baby1I love babies. And because I love babies, I love economic growth. I’ve explained that connection several times on this blog already, but there is another oft-overlooked way that economic growth helps babies.

In the early 1900s, there were more babies than parents could feed. Illegitimate infants suffered high rates of mortality from murder (usually by the mother) or neglect (as wards of the state). Today, a hundred years later, the situation is drastically different. As Megan McCardle notes, adoptable infants are so rare that parents wait years and pay tens of thousands of dollars to get one. What explains the change?

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[Part 1 of 12 here]

In the 1950s and ‘60s, blacks were winning the civil rights they should have had all along, but in the midst of this positive trend, increasingly aggressive minimum wage regulations and extensive welfare programs were beginning to displace a comparatively free market of labor and private charity. The communities flooded with this state-sponsored mode of redistributive justice now face far higher levels injustice in the form of unpunished crimes and community breakdown than before the redistributive justice arrived.

So, for instance, (more…)

This morning, Acton Institute President Rev. Robert A. Sirico took some time away from his preparations for Acton University to speak with Jim Engster, host of The Jim Engster Show on WRKF radio in Baton Rouge, Louisiana, discussing how to address the issue of poverty in society, and the approach taken by Pope Francis and the church in general to that and other issues. They also discussed the problems with the ObamaCare model of health-care reform, among other issues. You can listen to the interview using the audio player below.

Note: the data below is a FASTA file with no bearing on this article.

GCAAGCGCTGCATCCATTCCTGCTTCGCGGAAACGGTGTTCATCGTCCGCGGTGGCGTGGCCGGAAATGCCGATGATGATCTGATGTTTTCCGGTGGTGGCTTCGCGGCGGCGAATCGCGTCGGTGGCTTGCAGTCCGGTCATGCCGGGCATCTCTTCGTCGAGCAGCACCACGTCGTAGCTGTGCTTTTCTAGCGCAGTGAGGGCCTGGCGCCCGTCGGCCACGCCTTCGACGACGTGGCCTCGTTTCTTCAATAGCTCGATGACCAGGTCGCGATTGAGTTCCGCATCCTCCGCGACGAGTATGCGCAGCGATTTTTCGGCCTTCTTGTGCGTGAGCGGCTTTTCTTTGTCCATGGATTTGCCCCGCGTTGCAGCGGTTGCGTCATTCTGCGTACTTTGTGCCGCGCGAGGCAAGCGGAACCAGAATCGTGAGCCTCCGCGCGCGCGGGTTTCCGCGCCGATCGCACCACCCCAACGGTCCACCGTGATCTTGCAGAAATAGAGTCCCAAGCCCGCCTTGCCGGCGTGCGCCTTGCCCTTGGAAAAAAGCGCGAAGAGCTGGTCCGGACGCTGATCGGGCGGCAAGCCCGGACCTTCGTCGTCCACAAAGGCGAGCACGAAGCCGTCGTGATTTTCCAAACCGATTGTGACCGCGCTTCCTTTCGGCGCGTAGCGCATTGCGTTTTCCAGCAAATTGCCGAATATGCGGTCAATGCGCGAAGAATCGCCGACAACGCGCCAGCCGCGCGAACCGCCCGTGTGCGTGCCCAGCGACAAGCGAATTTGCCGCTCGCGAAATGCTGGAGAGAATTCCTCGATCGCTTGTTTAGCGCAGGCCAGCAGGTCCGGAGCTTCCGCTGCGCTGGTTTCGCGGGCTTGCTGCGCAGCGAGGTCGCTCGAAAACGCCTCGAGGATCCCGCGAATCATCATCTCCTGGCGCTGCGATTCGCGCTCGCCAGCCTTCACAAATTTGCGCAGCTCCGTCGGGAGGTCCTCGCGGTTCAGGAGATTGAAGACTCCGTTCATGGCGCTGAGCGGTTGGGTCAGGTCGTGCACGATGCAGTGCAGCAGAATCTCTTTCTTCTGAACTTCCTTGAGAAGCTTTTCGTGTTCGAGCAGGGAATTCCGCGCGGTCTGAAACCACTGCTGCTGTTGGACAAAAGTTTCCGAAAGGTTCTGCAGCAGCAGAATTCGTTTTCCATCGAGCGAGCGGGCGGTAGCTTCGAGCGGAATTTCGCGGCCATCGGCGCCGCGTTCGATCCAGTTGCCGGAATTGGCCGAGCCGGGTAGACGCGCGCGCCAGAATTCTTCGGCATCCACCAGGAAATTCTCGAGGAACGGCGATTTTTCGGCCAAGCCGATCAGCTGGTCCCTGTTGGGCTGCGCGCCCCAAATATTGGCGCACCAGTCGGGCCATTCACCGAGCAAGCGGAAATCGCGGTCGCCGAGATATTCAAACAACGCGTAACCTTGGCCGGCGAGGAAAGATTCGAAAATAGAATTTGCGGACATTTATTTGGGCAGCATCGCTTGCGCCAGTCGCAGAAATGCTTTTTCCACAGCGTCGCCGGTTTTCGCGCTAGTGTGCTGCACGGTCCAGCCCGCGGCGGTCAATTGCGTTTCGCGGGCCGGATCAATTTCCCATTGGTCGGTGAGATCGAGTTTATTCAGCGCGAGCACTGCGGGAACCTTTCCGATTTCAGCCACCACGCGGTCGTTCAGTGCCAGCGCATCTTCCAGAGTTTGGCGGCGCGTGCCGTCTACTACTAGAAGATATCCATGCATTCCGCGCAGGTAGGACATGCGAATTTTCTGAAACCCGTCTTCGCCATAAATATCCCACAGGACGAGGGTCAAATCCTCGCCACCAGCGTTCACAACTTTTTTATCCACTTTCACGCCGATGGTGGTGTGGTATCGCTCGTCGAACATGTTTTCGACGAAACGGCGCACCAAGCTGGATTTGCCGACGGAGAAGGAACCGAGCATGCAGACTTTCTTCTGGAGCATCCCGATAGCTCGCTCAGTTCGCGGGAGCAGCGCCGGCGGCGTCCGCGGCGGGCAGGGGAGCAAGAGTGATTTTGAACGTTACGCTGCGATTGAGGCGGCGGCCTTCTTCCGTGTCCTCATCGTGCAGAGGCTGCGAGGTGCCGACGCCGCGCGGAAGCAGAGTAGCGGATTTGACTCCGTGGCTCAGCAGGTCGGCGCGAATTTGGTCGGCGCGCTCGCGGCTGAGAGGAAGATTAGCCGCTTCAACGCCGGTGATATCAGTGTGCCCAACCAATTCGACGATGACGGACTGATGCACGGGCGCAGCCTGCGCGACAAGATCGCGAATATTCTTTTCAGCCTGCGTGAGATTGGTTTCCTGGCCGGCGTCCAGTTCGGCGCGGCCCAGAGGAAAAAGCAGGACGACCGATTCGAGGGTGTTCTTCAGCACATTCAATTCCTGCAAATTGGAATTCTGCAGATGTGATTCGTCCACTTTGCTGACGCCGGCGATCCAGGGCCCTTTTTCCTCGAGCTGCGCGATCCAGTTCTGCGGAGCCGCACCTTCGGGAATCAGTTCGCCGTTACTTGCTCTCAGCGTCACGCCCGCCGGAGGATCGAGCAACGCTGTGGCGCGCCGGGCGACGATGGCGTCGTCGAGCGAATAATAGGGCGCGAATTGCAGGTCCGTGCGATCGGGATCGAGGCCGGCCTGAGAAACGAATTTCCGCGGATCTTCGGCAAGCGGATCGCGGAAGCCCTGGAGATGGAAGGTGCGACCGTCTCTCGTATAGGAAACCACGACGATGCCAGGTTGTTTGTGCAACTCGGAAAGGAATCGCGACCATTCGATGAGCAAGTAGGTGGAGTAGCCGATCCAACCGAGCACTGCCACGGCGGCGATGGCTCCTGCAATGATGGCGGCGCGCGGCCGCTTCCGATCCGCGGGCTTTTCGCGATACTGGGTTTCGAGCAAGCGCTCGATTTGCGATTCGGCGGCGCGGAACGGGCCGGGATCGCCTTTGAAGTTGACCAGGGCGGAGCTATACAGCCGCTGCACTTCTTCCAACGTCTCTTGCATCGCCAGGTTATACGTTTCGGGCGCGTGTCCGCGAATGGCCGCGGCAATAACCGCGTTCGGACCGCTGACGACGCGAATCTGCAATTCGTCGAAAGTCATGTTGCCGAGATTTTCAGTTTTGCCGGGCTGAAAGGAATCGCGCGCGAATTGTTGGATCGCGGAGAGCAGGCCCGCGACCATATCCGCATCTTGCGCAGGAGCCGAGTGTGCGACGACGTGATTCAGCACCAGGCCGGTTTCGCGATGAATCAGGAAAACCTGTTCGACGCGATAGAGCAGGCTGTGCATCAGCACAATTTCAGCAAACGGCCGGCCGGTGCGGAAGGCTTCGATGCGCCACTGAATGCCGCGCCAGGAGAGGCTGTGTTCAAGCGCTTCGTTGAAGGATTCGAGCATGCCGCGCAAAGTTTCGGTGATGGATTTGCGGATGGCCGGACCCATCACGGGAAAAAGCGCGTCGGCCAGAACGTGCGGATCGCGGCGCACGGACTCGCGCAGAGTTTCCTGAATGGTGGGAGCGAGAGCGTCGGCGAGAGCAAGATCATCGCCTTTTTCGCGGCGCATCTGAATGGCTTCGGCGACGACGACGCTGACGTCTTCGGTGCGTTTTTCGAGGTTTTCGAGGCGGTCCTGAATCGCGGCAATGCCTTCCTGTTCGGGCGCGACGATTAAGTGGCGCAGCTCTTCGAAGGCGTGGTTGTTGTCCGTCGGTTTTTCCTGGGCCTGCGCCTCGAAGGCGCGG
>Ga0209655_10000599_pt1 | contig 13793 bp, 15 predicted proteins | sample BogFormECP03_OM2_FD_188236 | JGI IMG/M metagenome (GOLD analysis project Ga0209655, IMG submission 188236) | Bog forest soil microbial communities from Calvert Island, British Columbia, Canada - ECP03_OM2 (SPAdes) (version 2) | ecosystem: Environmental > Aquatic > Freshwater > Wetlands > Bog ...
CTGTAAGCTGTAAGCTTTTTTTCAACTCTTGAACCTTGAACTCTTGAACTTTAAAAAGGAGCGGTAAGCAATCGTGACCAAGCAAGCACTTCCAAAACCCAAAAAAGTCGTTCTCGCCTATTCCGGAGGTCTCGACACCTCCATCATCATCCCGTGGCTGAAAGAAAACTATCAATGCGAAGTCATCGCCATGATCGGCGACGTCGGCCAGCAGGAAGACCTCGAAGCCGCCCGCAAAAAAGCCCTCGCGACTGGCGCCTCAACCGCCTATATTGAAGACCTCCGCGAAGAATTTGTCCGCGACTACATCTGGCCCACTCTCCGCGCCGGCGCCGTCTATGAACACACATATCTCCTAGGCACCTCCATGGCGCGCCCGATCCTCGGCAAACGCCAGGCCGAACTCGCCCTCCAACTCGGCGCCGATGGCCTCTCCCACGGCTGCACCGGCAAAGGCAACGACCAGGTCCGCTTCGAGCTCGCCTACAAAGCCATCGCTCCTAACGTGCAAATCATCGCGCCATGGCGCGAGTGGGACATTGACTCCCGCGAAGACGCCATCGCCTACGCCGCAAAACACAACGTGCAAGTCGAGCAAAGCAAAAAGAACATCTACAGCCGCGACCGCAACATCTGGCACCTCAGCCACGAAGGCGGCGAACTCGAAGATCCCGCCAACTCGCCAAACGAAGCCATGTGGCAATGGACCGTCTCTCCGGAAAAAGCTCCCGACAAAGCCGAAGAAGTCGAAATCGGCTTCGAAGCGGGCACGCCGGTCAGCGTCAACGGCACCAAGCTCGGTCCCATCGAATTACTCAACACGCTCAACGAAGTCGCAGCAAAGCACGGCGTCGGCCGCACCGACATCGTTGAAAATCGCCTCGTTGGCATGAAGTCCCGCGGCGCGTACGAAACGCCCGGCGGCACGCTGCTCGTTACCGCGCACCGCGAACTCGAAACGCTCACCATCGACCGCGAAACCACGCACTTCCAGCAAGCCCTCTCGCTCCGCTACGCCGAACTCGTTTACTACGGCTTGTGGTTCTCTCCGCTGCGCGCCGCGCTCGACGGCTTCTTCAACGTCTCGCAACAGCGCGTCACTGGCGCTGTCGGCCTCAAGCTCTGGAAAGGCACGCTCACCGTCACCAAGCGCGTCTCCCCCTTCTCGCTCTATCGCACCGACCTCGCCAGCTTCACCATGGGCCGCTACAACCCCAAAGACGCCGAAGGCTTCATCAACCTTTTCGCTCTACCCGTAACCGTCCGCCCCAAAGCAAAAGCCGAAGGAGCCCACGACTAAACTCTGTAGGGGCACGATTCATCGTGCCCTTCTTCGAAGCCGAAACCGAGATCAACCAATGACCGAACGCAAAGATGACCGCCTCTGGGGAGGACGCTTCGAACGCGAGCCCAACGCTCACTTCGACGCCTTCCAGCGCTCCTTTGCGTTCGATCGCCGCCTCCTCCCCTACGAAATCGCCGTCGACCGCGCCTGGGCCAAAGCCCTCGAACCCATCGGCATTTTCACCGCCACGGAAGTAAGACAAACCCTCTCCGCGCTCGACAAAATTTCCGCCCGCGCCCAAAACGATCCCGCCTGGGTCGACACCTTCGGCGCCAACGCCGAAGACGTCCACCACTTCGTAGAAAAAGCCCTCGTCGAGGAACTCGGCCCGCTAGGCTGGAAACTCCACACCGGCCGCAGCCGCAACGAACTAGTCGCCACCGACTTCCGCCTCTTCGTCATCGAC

Rise-and-DeclineThere is an informative podcast on a new book titled The Rise and Decline of American Religious Freedom over at the Library of Law and Liberty. The author, Steven D. Smith, is the Warren Distinguished Professor of Law, University of San Diego and Co-Executive Director of the USD Institute for Law and Religion. Smith challenges the popular notion that American religious freedom was merely an enlightenment revolt from European Christendom and was meant to uplift a secular interpretation of the First Amendment.

Smith will be a guest writer over at their blog for the month of July. Below is an excerpt from the description of the podcast: